Friday, April 30, 2021

iPad Painter



The Museum of Fine Arts Houston features two masters at once for its first contemporary art exhibition since reopening: Vincent van Gogh and David Hockney. Who has not seen "a van Gogh" or at least a reproduction? Hockney on the other hand, best known for his paintings of swimming pools inspired by California's lifestyle, has reached a more selective audience of connoisseurs in the United States. The show is the occasion to see the works from the artist whose 80's birthday was celebrated with a five-month-long comprehensive retrospective at The Centre Pompidou in 2017.  Hockney-van Gogh: The Joy of Nature which premiered at the Van Gogh Museum in Amsterdam, highlights the Dutch painter's influence on Hockney and their shared love of nature. Paintings, drawings and other works are displayed in a succession of rooms, each focused on a theme: landscapes, trees, the arrival of Spring, the four seasons, and in the last room, new perspectives. 


Back to his native Yorkshire in 2004 after spending more than two decades in California, Hockney began to paint 'en plein air'. His landscapes of Woldgate fill the first room, intermingled with a few carefully selected scenes from Van Gogh, to highlight the similarities between the paintings. Fields, forests, roads, skies, horizons, subject, style, perspective, colors, show the correspondence. The comparison goes on with close-ups of trees, followed by a display of seasonal scenes from both artists. The Arrival of Spring in 2013, a collection of twenty-five charcoal drawings emphasizes the delicate process of representing nature: first looking then rendering 'every bit of grass', and showcases Hockney's draftsmanship. Watercolors complete the display which as we progress features less paintings from Van Gogh and becomes a one man show with works noticeably larger and more experimental including the famous iPad drawings. To meet the challenge brought up by the size of his oil paintings, Hockney divides huge canvasses like The Arrival of Spring in Woldgate, East Yorkshire in 2011, into  thirty-two smaller units assembled like a grid and prints his iPad drawings on four sheets of paper. The resulting landscapes are an invitation to walk in the forest, under the trees, on the path, and savor the precious gift of nature. Hockney's passion for images brings him to look through the lens of a camera or better nine at once on a monitor installed on a moving vehicle to record the forest's seasonal changes in Woldgate. The bench in the middle of the room offers a place to rest while watching The Four Seasons, Woldgate Woods, 2010-2011, a dizzying synchronized projection of thirty-six videos, nine per season and per wall, offering different views of the same scenery. After this visual overdrive, walking through the show's conclusion is underwhelming, from the blinding orange of the walls to only three pieces which highlight Hockney's search for new perspectives during his sixty-year career with In the Studio, December 2017, featuring the artist surrounded by 3D renditions of his works for a grand finale.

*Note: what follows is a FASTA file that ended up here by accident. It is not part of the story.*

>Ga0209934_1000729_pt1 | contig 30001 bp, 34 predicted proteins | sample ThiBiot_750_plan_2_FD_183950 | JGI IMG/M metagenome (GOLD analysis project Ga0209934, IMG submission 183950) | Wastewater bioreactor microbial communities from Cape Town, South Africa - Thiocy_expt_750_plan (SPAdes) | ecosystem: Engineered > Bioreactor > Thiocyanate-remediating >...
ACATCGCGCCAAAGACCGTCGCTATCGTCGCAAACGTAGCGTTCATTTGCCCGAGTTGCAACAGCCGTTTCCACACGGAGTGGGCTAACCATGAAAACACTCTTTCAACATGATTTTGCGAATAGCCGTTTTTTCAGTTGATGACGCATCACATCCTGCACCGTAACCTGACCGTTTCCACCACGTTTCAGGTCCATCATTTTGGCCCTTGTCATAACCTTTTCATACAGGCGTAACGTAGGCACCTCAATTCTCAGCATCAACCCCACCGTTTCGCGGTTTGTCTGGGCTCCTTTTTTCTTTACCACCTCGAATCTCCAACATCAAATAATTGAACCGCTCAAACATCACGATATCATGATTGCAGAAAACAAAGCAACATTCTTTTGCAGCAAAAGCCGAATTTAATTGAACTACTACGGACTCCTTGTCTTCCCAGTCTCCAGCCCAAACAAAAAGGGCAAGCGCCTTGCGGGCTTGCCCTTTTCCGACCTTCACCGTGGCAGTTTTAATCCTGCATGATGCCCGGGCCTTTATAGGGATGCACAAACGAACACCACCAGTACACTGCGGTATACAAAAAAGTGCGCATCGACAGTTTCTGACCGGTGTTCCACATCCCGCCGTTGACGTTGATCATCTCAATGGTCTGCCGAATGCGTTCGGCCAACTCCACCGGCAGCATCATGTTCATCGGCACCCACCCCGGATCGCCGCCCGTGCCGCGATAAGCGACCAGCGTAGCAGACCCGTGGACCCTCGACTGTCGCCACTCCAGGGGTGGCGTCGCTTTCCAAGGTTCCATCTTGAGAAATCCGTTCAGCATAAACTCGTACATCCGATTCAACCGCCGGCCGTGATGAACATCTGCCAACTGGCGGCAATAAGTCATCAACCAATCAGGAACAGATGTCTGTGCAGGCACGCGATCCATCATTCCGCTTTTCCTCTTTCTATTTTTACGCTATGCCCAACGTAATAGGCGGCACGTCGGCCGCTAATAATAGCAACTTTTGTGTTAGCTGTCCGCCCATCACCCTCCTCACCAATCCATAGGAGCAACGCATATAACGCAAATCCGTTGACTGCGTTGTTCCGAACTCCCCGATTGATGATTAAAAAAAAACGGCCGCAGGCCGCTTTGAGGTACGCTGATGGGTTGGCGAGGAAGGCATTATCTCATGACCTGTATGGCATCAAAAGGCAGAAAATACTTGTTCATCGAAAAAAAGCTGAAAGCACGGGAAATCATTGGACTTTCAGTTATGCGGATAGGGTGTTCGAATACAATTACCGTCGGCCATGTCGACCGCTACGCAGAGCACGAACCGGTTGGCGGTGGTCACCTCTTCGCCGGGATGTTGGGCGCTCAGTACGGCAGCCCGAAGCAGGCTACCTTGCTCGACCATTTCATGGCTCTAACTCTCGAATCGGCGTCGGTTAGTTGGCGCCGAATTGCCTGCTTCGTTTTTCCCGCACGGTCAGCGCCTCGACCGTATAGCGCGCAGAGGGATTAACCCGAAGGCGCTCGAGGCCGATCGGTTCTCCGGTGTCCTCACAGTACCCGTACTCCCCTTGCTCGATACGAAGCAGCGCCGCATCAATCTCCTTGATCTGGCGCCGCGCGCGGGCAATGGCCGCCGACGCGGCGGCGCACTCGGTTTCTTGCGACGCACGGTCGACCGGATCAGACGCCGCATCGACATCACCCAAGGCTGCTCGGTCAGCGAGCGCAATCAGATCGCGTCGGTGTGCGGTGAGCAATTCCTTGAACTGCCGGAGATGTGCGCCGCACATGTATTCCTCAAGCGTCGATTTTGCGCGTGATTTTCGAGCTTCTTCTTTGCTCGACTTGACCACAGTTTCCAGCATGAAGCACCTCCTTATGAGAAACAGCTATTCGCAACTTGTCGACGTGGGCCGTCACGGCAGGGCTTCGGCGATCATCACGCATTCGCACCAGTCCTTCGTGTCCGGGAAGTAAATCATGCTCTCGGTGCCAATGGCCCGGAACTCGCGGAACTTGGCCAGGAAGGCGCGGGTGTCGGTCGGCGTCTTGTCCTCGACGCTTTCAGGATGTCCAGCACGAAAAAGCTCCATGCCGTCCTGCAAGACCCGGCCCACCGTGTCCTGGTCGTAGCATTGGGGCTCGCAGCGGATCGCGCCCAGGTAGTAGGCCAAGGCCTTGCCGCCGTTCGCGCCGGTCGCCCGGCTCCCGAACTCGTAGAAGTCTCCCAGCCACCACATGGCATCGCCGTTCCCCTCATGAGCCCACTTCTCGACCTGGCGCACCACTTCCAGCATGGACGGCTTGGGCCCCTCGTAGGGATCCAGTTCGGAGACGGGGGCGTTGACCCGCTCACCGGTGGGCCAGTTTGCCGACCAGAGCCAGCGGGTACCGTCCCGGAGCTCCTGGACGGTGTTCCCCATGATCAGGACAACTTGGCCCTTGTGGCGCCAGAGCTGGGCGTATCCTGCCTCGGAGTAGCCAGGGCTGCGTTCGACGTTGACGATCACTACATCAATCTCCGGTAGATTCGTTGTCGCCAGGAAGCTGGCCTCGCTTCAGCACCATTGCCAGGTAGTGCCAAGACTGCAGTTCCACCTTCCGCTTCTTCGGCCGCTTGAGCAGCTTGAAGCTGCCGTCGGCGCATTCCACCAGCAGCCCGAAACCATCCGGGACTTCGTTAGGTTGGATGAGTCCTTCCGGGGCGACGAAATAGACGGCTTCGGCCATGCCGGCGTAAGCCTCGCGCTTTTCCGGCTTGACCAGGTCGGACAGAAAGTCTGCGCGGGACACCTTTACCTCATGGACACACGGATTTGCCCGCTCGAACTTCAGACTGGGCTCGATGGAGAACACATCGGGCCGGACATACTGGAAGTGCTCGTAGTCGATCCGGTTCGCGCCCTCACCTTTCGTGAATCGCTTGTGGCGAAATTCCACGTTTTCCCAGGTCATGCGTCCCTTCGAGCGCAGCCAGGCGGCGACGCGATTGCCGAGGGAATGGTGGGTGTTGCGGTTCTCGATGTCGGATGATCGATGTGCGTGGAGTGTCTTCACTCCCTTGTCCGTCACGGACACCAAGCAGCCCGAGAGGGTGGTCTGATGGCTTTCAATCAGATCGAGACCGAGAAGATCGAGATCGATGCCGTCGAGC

Of course, setting the works of the two artists in the same room highlights the similarities between them, and also their differences: heavy brush and garish colors for Hockney who favors a naive style. It appears also that size does not matter regarding a work's content. Van Gogh's landscapes offer more than a visual feast with to quote the artist: "that flat landscape in which there was nothing but.......... the infinite... eternity." Over the years, it feels like Hockney the artist who keeps experimenting with new technologies to enrich his practice in his pursuit of ways to describe space, is becoming Hockney the neophile. This should not become his legacy. The exhibition focuses on a period less than a decade of a long career which is ongoing. Van Gogh was 37 years old when he died, a pauper. At 83 years old Hockney just discovered Normandy in France (where he can smoke) and announced two upcoming exhibitions, 116 iPad drawings/paintings for the reopening of  the Royal Academy of Arts in London  and one involving a 288-foot-long tapestry in Paris. Prices of his works are skyrocketing.
Will David Hockney be remembered for his iPad drawings? 



photographs by the author:

"The Arrival of Spring in Woldgate, East Yorkshire in 2011", David Hockney

"Tree Trunks in the Grass, April 1890", Vincent Van Gogh

"May Blossom on the Roman Road", 2009, David Hockney




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